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FENCING: National champions

Eric Retter | Monday, March 21, 2005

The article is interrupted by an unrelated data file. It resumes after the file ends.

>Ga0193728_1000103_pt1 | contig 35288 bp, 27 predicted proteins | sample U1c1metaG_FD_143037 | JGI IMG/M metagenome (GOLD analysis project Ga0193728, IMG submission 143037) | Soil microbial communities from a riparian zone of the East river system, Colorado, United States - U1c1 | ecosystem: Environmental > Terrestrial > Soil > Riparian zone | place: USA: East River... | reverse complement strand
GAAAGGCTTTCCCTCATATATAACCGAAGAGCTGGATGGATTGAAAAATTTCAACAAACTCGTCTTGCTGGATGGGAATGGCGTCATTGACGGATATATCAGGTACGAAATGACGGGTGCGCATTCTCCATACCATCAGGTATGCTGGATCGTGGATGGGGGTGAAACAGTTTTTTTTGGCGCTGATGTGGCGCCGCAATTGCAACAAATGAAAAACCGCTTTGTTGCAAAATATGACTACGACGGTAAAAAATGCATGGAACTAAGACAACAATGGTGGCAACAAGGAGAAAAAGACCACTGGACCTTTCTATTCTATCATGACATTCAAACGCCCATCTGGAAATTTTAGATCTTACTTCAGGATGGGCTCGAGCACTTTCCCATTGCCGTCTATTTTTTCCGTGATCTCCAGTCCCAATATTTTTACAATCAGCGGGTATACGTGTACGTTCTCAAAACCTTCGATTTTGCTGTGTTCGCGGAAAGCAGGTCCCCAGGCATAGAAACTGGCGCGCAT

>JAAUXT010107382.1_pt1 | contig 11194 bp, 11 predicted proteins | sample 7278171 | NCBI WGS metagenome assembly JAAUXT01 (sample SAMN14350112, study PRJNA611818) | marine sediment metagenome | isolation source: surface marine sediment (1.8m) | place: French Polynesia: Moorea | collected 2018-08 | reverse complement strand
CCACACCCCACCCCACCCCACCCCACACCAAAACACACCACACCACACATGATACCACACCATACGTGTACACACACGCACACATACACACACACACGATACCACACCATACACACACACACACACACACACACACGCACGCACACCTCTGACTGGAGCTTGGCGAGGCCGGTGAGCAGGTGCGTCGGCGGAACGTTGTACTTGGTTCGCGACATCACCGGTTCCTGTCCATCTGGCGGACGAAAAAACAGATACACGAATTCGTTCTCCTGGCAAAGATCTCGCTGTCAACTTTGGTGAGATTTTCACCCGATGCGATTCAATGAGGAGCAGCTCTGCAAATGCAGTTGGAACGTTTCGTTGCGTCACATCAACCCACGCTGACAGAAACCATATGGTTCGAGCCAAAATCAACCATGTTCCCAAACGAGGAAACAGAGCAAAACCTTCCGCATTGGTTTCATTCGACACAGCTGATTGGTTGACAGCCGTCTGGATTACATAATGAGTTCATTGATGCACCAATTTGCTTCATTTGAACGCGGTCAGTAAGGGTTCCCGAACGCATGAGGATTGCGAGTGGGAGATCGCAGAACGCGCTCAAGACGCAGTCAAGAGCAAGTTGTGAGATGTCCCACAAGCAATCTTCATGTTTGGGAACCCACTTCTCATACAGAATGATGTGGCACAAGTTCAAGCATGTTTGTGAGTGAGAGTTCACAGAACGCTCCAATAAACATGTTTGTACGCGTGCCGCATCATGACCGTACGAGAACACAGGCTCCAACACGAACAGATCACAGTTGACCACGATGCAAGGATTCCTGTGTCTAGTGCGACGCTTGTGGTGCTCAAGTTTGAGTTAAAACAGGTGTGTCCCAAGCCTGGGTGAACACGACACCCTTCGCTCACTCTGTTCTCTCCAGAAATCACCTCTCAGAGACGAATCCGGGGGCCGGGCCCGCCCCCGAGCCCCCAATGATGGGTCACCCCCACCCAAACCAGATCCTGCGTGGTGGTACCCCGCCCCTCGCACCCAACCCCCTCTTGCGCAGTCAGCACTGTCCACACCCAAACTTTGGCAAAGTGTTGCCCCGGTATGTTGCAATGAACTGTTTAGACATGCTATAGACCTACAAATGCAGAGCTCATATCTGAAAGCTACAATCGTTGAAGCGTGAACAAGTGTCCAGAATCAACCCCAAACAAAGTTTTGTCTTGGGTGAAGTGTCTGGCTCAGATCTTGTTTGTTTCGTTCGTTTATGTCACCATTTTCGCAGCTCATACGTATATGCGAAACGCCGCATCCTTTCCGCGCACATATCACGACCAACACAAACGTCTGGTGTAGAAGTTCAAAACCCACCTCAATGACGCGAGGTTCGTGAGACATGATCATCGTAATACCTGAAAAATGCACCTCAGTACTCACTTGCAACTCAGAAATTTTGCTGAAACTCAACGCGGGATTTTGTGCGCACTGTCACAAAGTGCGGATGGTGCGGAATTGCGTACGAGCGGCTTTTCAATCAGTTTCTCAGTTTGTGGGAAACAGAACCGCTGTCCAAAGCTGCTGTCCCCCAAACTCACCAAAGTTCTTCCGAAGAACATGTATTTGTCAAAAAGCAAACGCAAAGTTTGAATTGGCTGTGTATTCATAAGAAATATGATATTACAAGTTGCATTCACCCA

HOUSTON – There were a lot of smiles on Sunday afternoon when Katia Larchanka of St. John’s touched Ohio State’s Metta Thompson to secure victory in the pair’s women’s foil bout. Those happy faces all belonged to the men and women of the Notre Dame fencing team, who saw themselves move into sole possession of first place at the first and best time. Moments earlier, senior Irish foilist Alicja Kryczalo defeated Columbia’s Cassidy Luitjen to give the Irish at least a shared title, but with Thompson’s loss, the Irish clinched their seventh national championship and their second in three years, edging Ohio State 173-171.”Overall I’m so happy with everybody. It came down to the wire, and that’s the most exciting way to win,” senior epee captain Kerry Walton said. The Irish qualified 11 out of a possible 12 fencers for the tournament, with only freshman Jakub Jedrkowiak representing Notre Dame in men’s foil, but despite this, the team entered the weekend more than optimistic with regards to their chances to win their first team title since 2003. “As a team, we had really, really high expectations. Every year we come in expecting to win, and especially this year because Ohio State only qualified 11, that was huge for us,” said sophomore sabre Matt Stearns. Stearns joined his four other teammates in competition Thursday and Friday, as the men took to the strips first in the championships. Senior epeeist Michal Sobieraj led the team, going 18-5 in the round robin before beating Ohio State’s Denis Tolkachev and Wayne State’s Marek Petraszek in the semifinals and finals to claim his first individual NCAA title. In his semifinal bout with longtime rival Tolkachev, Sobieraj avenged his 5-4 loss in the round robin, jumping out to a 7-2 lead and cruising to a 15-9 victory. In the finals, Sobieraj again took an early lead, going up 9-4. However, Petraszek fought back to make it tense, closing the scoring to 14-13 before Sobieraj scored the final touch to claim his victory.”There aren’t too many surprises between me and Marek. We’ve fenced each other for the last seven or eight years and know each other pretty well,” Sobieraj told und.com.Notre Dame head coach Janusz Bednarski was not surprised by Sobieraj’s success.”I expected that Michal would be winner because I know that he had a strong drive to do this,” he said. In victory, Sobieraj closes out his career as a four-time All-American and leaves Notre Dame with a 68-24 record in the NCAA championship round-robin, third best in the school’s men’s fencing history behind sabre Mike Sullivan and foilist Ozren Debic. However, Sobieraj was not the only Notre Dame men’s fencer to make it to the championship bout, marking the first time since 2000 that two Irish men’s fencers have made the finals. Sophomore sabre Patrick Ghattas also made it to the finals, where he fell to Serjay Isayenko of St. John’s. Ghattas entered the semifinals as the No. 4 seed, taking the final slot by way of a +46 touch differential after his 18-5 round-robin record put him in a 3-way tie for third with Harvard’s Tim Hagamen and three-time All-American and 2004 Olympian Jason Rogers from Ohio State, the latter of which was left out in the cold after ending up with only a plus-44 touch differential. Adam Crompton, the Buckeyes’ other sabre and two-time defending champion, also failed to make the cut, finishing in seventh place after going 17-6.Ghattas’ semifinal bout with Penn State’s Franz Boghicev was the sequel to one of the most intense round-robin bouts of the first two days. When the two first met, Boghicev seemed to be on his way to a rout, taking a quick 4-0 lead, but Ghattas battled back to tie the score at four before Boghicev registered the final touch to win.When they met again, Ghattas held on to a slim 9-8 lead before finding his rhythm and winning the bout 15-10.”Initially in the pools I was losing 4-0, then I kind of figured it out that he was just hitting to my hand every time, so I adjusted and came back 4-4 but he scored the last touch,” Ghattas said. “In the finals, I felt real confident after that 4-0 run in the pools. I knew I had a real good chance of beating him.”The championship bout with Isayenko again proved to be one of role reversals, this time working out against Ghattas as Isayenko bounced back from a 5-0 shutout to capture the title. The bout was close from beginning to end, but after losing the lead and going down 5-4, Ghattas never regained it and fell 15-12.”Being up there in front of everyone, it’s so hard to stick to your game plan, because there’s so many outside factors that come into play,” he said. “I knew what to do but couldn’t do it because of all these things.”In the men’s foil final, Ohio State’s Boaz Ellis easily triumphed over Gabriel Sinkin of New York University to claim his second title in as many years.While missing out on the finals, two other Notre Dame fencers, Stearns and Jedrkowiak, also performed well enough to be named All-Americans. Stearns went 14-9 to finish in 10th place, and Jedrkowiak’s 15-8 record was good enough for a seventh-place finish. Sophomore Aaron Adjemian rounded out the Irish contingent, going 5-18 on the weekend.Notre Dame went 11-17 in the men’s division against their major rivals, going 4-6 versus Ohio State and 5-5 and 2-6 against St. John’s and Penn State, respectively.As Friday’s events unfolded, the championship still seemed to be a viable option.”[Ohio State] qualified six guys but only five girls, so we felt like if the guys could keep it close after [Friday] and we weren’t too far behind, the girls could pick it up and win a lot of bouts for us,” Stearns said.Although they fenced with one man less than Ohio State and St. John’s, the men did keep the score relatively close, and when the women began Saturday afternoon, the Irish were in fourth place and trailed leader Ohio State 94-70.”Ohio escaped us, so we have to chase them, but they didn’t escape so far that we will feel as we are lost. We have simply to make up 24 bouts on Ohio [State],” Bednarski said Friday. It will not be easy, but we will try.”When the women’s team began their tournament, they did better than try, and the Buckeyes’ lead quickly began to erode. Four Irish fencers recorded 10 or more wins in Saturday’s 14 bout action, as Zagunis and sabre partner sophomore Valerie Providenza went 13-1 and 10-4, respectively, while the senior foil tandem of Kryczalo and Andrea Ament combined for respective records of 12-2 and 11-3, helping to trim Ohio State’s lead from 24 to 13 by the end of the afternoon.Coming into the arena Sunday, the team seemed to sense that they were on the verge of doing something great.”Today was shorter than yesterday. There were less bouts so we knew that everyone counted, every single bout, every single touch counted,” Walton said. “We were all pumped up coming in.”Notre Dame’s momentum continued into throughout the day, with wins coming when they were needed the most. It was truly a team effort Sunday, as the two epees, Walton and sophomore Amy Orlando, who had struggled Saturday, improved drastically and contributed to the Irish run. Orlando, who had been in 11th place when Saturday concluded, finished the round robin in fourth place with a 16-7 overall record, while Walton ended up 11-12.With the epees regaining their form late in the tournament, the Irish blitzed through round 7, going 16-2 combined and turning a 4 point deficit into a 2-point margin of victory.”Finally they woke up, and they start to feel that their bouts are so much important. Adrenaline started working and they went for a victory. They helped us a lot,” Bednarski said.Providenza caught fire on Sunday, going 9-0 on the final day to improve her record to 19-4 and finish the round robin in second place behind Zagunis, who went 21-2, a feat made even more impressive by the fact that she was fighting illness the whole weekend.”[She] was in the hospital the whole night. She was under the IV because she was sick, but it happened that she recovered and now she is number two in the saber,” Bednarski said.Four Irish fencers qualified for a chance to compete further for individual accolades, as Providenza, Zagunis, Kryczalo and Orlando all finished in the top 4 and moved into the semifinals, with the latter 3 winning easily and moving into the finals. While Providenza fell 15-13 to Columbia’s Emily Jacobson, Kryczalo cruised past St. John’s Erzsebet Garay 15-8, and Zagunis and Orlando each won by a score of 15-5, defeating Ohio State’s Siobhan Byrne and Holly Buechel of Penn, respectively.This year marked the second time that a woman’s team had had a competitor in the finals of all three events, as Notre Dame repeated the feat it achieved last year. However, the quartet went 0-4 in the medal bouts, providing a somewhat sour ending to an otherwise red-letter day for the squad.Providenza took a 10-7 lead in the bronze medal match, but fell 15-11 after Byrne went on an 8-1 run to end the bout. Orlando fell behind to Wayne State’s Anna Garina 5-0 and never recovered, losing to the now back-to-back champion 15-6. In the sabre, Zagunis fenced a tight match with Olympic teammate Jacobson, coming back from a 4-1 deficit to knot it up at 8-8 and 10-10, but she was never able to take the lead and lost in her first NCAA final by a score of 15-11.However, the biggest upset of the day came as Harvard freshman Emily Cross was able to defeat Kryczalo, a three-time champion who was trying to join an elite group of 29 NCAA athletes who had been 4-time champions in the same event. The two battled a close, defensive match at first, as Cross took a 3-2 lead into the first break. However, the freshman seemed to figure Kryczalo out after the intermission, stunning everyone by taking eight of the next nine points and going on to take her first championship by a score of 15-5.With their respective finishes of second and seventh place with round robin records of 21-2 and 15-8, Kryczalo and Ament joined Zagunis, Providenza and Orlando to give Notre Dame five All-Americans.While the individual disappointments in the finals ended the day on somewhat of a down feeling, the team’s overall triumph was still cause for pride and became the focal point of the weekend.”I wish I could have fenced better in the last bout against Emily Jacobson,” Zagunis said. “I came to this tournament saying to my self I was just going to do the best for the team that I could.”